Another great site is one used by professional genealogists. It’s called Genealogy Sleuth and if you can’t find what you’re looking for here, it probably doesn’t exist. Scroll down the Genealogy Links page and in the right column, click on Genealogy Sleuth. Browse through it to see what’s of interest to you.

 

To get help with computer problems or learn more about computers, go back to the Pastfinder’s web site and in the left column under Links, click on Computer and look through the links that are listed. Scroll down and click on Computer Hope and look through what’s offered. You’ll find many answers to common problems and if you click on the Free Help box, you can look through answers to previously asked questions or pose a question of your own. It’s a good place to go when you have a computer problem that you can’t solve.

 

You should organize you files so that you will know where to look when you want something. Pictures should go in a Pictures folder with sub-folders based on how you want to organize them such as by date, subject, location or event. Those can be further sub-divided into folders where a subject appears in different dates or locations.

 

Start by clicking on My Compouter or Computer in Win 7 and then on Drive C. At the top of the page, click on New Folder and name that folder what you want. To make a sub-folder, open that folder an click on New Folder. You can also Right Click on a blank space on any folder and then click on New and then Folder and then name it. You don’t have to start adding a folder to drive C; you can open any folder and add a sub folder to it. For instance, go to your Pictures folder and add a new folder for your latest photos with a title that matches the subject. When you have something to go into a folder, click on File/Save As, highlight the folder that you want it to go into and type a name for the file and press Enter. If what to want to save in the folder already exists in the computer, click on Drive C and any sub folders until the folder that you want to put the file in is listed. Click on the middle of the three boxes in the upper right and drag the sides in to make it about half a page wide. Click on the folder that holds the file that you want to move and repeat the resizing as above to make a folder next to the one you have open. Right Click on the file that you want to move and drag it over to the folder that you want to move it to and when that folder is highlighted and a box of choices pops up, click on Copy or Move Here depending on whether you want to keep a copy in it’s original location. To move more than one file at a time, if they are in sequence, click on the first file, hold the Shift Key down and click on the last file to select them all. Now Right Click on the highlighted group and drag them over to the file that is to receive them and repeat as above. If the files are not in sequence, hold the CTRL Key down and click on each file to select it. Then point to one, Right Click and drag the bunch over to the new folder.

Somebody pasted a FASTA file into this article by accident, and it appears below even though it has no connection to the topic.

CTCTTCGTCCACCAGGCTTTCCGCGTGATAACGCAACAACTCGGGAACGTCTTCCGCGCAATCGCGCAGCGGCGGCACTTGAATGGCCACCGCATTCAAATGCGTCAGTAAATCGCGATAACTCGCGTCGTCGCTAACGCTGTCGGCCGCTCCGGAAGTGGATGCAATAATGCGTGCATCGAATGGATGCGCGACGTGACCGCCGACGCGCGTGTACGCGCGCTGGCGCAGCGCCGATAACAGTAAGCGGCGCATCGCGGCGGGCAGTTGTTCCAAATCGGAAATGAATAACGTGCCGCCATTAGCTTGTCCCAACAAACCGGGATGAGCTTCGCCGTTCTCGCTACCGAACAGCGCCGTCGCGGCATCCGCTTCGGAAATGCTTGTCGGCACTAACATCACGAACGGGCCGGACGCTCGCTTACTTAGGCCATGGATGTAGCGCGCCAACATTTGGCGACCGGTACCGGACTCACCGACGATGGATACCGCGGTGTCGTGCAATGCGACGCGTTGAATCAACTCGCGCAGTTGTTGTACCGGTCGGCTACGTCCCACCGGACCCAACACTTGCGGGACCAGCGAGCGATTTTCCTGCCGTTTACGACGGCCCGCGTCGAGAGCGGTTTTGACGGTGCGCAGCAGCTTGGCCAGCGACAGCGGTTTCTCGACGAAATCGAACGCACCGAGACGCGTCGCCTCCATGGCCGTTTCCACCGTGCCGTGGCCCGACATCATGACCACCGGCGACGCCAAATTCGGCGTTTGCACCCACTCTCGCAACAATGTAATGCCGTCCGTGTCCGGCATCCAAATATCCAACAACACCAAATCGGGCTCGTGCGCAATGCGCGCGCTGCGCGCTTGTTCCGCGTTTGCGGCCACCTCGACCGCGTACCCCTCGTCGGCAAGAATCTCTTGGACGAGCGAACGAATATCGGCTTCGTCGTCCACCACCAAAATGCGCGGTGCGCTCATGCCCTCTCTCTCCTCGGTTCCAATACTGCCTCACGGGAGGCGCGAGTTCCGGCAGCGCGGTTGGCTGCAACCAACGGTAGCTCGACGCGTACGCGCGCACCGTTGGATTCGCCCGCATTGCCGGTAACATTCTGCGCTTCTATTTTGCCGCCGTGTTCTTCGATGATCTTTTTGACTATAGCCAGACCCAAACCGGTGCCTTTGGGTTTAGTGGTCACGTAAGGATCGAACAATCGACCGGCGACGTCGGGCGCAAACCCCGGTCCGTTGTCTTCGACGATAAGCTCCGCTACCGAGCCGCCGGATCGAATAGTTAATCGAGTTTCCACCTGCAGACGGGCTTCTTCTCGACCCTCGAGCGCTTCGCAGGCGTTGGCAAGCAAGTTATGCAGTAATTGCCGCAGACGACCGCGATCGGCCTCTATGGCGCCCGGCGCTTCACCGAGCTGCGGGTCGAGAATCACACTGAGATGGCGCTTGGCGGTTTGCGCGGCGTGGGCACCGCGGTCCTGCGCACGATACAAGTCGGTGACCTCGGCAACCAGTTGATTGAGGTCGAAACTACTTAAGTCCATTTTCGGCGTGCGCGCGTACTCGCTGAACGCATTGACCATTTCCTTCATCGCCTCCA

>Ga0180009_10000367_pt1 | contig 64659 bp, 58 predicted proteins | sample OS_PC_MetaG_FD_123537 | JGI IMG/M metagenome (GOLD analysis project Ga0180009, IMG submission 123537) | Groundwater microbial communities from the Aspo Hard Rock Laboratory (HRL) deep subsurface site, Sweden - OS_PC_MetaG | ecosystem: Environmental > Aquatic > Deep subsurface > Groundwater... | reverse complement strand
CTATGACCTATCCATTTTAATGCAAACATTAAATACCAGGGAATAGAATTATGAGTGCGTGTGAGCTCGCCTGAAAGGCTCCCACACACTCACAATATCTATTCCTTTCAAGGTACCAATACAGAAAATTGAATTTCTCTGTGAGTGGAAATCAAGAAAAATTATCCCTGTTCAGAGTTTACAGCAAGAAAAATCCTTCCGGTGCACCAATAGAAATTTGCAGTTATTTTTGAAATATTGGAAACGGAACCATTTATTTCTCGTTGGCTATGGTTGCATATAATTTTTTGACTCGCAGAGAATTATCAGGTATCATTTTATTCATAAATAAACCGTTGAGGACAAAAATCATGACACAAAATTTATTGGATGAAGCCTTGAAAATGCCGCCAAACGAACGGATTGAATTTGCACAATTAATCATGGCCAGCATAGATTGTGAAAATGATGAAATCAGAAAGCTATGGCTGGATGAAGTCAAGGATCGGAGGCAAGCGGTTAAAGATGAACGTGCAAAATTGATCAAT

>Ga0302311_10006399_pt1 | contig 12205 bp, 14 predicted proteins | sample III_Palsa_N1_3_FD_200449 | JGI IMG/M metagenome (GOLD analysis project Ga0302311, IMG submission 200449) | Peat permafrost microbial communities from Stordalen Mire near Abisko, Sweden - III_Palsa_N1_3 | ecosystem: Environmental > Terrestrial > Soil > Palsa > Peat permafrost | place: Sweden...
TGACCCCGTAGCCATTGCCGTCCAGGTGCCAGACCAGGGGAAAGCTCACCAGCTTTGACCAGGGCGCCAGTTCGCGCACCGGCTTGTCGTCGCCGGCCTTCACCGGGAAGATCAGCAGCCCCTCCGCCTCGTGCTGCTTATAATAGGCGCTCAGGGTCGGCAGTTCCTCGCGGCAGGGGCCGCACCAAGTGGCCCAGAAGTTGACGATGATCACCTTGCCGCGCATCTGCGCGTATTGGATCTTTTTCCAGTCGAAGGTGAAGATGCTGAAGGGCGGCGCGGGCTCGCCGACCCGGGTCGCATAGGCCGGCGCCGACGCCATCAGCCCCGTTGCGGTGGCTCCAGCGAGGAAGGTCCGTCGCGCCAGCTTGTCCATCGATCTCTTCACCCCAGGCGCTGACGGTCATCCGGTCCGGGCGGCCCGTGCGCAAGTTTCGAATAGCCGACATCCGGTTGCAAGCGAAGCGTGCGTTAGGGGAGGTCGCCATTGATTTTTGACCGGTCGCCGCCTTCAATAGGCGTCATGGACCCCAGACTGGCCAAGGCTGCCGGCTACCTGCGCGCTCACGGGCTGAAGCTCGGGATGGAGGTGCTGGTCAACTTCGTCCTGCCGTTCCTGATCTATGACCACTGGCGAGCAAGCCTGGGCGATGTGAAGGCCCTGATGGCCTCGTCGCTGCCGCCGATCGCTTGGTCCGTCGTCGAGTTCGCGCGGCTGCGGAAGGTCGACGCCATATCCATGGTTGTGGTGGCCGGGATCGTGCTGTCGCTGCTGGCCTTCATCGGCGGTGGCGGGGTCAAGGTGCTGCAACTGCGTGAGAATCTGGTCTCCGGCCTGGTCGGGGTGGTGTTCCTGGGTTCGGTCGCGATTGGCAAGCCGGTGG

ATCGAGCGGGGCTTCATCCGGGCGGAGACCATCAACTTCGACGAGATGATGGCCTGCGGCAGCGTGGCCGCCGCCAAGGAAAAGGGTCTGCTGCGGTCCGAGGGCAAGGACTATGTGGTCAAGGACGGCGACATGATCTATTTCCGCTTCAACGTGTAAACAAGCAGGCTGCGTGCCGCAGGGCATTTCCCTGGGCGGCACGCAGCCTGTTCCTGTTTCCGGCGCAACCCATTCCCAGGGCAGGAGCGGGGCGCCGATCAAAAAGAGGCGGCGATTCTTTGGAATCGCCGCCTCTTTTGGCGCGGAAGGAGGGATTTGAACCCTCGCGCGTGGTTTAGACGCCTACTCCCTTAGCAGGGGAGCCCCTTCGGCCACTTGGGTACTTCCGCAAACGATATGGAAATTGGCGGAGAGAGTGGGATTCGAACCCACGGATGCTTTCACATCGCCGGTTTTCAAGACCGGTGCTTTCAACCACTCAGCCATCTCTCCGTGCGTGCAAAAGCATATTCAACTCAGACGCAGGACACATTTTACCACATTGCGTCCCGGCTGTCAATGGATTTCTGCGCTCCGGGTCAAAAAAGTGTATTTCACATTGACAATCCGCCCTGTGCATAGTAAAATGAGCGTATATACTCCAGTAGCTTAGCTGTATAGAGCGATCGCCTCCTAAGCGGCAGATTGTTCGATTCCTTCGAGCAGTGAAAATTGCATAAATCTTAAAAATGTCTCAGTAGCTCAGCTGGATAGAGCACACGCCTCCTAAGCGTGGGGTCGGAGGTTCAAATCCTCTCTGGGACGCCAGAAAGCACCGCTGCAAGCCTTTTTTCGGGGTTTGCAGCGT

Windows 7: Windows 7 takes a bit of getting used to. I found the biggest difference was in file organization and libraries. A library is merely a collection of pointers that point to and open up files in other folders; a clickable index, so to speak. A very good article on the subject can be found in the Windows Secrets Newsletter of March 10, 2011. You can get it here. You can also learn a lot by going to Start/Help and Support, entering Libraries in the search box and then click on Frequently Asked Questions. That’s a quick tour and other files in that folder offer more detail.

 

Just a few tips about Win 7. My Computer is now just Computer. Start there to see all of the files on your computer. Use the Pastfinders’ Keyboard Shortcutsi to get around. Drag files that you often use to the Task Bar in the lower left or Right Click on the file Icon and click Pin file to taskbar. Click the square in the lower right corner to go to your desktop. Return to the application you had open by clicking it’s Icon in the task bar. Older versions of programs that you carried over from Win XP may have a new version that runs under Win 7. Check for updates. If none is found, you can run the Program Compatibility Troubleshooter to learn how to set Program Compatibility to run the program in a Compatibility Mode under Win 7.

 

Tutorials: You can search the web for Win 7 Tutorials and come up with some that will lead you through the learning process. Here are a few sites: gcflearnfree.org and Microsoft video. This is the index to the Windows Secrets Newsletter. Scroll through to find articles of interest to you. They are all free and so is subscribing although there is a paid version that comes if you make any donation.

 

Using the Pastfinder site and Links/Computer you can click on PCWorld and in the left column, click on Windows. You’ll find Win 7 fixes and some Win 7 How tos. Look through what’s available and choose what’s of interest to you.

 

The National Archives has a new site on You Tube that you can get here: http://www.youtube.com/user/usnationalarchives